Drug recall lawyers at Pintas & Mullins Law Firm announce that the FDA recently recalled several lots of injectable antibiotics due to metal, cotton, and hair contamination. The antibiotics, Maxipime (cefepime) and dextrose, are commonly used to treat pneumonia, as well as skin, abdominal, and urinary tract infections.
The antibiotics are manufactured by B. Braun Medical and distributed to hospitals, medical clinics, pharmacies, and suppliers throughout the country. The recalled drugs were shipped between early February and March 2013, with lot number H3A744.
The FDA warned patients that the metal, cotton and hair particles were visible in glass vials and could cause severe health problems if injected. Patients could experience damaging and potentially life-threatening blood clots, heart attacks, and strokes if administered contaminated drugs. Patients implanted with a right to left cardiac shunt may experience respiratory failures, tissue death, or loss of kidney function. Should any patient experience problems with B. Braun’s antibiotics, they should report their injuries to the FDA’s MedWatch Adverse Event Reporting program.
Maxipime is typically administered to patients while in the hospital; in June 2012, the FDA updated the drugs’ safety labels to include the increased risk of seizure in patients with damaged kidneys. This effort was taken after extensive research was documented in medical journals. Fortunately, the majority of patients were able to reverse the seizures after stopping Maxipime and/or after undergoing dialysis. It is worth noting that nearly 70% of patients who experienced seizures were female.
One study, published in 2009, suggested that patients taking Maxipime had higher rates of death than those taking other similar antibiotics. The FDA consequently launched an investigation into the matter, which took much longer than expected due to the large number of studies to review.
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In related recall news, Drager recently recalled several Fabius anesthesia machines after it failed to pass the high voltage test. Investigators determined that power supply units from one particular batch were not well maintained. Such an issue could cause the automatic ventilation function of the device to fail, leading to audible and visual alarm.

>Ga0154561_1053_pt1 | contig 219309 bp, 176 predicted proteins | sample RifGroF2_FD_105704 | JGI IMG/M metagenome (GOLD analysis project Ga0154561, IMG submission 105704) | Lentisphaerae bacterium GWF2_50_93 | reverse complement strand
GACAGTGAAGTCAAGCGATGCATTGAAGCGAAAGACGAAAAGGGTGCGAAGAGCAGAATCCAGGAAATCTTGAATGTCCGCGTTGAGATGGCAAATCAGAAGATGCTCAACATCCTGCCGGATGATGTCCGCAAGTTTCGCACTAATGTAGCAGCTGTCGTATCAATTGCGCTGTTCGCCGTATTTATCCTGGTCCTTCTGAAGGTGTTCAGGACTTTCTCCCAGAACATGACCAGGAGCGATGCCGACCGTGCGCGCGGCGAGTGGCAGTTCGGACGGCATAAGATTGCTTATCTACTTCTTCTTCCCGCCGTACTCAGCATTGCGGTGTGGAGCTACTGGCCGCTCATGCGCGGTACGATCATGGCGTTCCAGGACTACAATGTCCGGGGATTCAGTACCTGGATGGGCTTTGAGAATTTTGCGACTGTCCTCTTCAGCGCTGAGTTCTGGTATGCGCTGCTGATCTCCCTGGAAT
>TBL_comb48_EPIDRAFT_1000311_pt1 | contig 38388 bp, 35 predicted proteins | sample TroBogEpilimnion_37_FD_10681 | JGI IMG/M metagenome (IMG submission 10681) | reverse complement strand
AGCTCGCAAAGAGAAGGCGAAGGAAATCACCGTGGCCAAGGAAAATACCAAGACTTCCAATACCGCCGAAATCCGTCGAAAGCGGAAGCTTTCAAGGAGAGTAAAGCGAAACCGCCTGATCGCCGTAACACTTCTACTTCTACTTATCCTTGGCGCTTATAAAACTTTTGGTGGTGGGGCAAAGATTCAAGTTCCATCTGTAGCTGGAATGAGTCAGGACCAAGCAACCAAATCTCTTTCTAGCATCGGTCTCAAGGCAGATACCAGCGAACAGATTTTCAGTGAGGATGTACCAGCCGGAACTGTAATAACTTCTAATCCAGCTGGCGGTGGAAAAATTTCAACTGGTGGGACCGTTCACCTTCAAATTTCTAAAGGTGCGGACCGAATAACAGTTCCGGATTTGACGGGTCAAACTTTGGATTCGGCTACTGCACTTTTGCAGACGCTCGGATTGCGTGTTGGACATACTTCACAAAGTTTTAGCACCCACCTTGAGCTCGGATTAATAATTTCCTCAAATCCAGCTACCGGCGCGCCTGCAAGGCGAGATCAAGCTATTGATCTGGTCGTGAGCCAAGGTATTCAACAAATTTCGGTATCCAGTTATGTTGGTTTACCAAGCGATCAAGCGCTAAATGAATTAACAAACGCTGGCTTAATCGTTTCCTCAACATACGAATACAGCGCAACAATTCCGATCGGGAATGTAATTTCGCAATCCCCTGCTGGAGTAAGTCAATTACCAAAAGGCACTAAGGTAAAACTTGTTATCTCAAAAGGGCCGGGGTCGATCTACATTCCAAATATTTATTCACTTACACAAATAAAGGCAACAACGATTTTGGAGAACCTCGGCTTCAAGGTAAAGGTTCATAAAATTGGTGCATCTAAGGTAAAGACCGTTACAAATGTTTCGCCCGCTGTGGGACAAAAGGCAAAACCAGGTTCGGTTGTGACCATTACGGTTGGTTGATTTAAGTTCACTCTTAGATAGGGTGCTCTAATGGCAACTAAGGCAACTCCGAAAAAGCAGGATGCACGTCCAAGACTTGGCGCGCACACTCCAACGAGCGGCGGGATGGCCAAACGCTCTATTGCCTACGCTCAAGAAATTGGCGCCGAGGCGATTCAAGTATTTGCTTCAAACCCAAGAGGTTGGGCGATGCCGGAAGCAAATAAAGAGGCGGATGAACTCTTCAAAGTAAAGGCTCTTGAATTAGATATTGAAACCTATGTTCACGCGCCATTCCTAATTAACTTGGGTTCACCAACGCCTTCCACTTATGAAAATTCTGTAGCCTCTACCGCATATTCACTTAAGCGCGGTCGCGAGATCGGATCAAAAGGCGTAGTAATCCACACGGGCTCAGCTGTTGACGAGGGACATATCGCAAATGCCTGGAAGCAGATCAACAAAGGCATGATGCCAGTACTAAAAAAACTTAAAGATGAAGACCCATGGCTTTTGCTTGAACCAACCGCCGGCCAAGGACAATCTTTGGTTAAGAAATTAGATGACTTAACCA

Baxter also recently recalled two lots of its Dual Luer Lock Caps due to the presence of loose particulate matter in the packaging. The affected lots are 10043 and 10044, with a Product Code of 2C6250. Like the FDA warned for the antibiotic contamination, loose particulate matter in these devices may enter the fluid path of the caps, resulting in severe adverse events such as stroke, pulmonary embolism, and heart attacks.
Dual Luer Lock Caps are used to protect access points on certain medical devices, such as IV sets, to prevent the entry of foreign matter. The presence of foreign matter in the caps themselves, however, could introduce the matter directly into a patient’s cardiovascular system. The recalled lots were distributed between June 19 and August 20, 2013.
Baxter is providing credits for all affected lots of the caps, and the FDA urges healthcare professionals and patients to report any adverse side effects to the above-linked MedWatch Safety Information program. Recalled products should be removed from facilities and returned to Baxter.
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Defective medical device lawyers at Pintas & Mullins Law Firm have decades of experience litigating these types of cases and have earned an esteemed reputation in pharmaceutical litigation. We offer our clients unique resources and personalized support throughout the legal process, and provide free initial consultations to potential clients from all 50 states.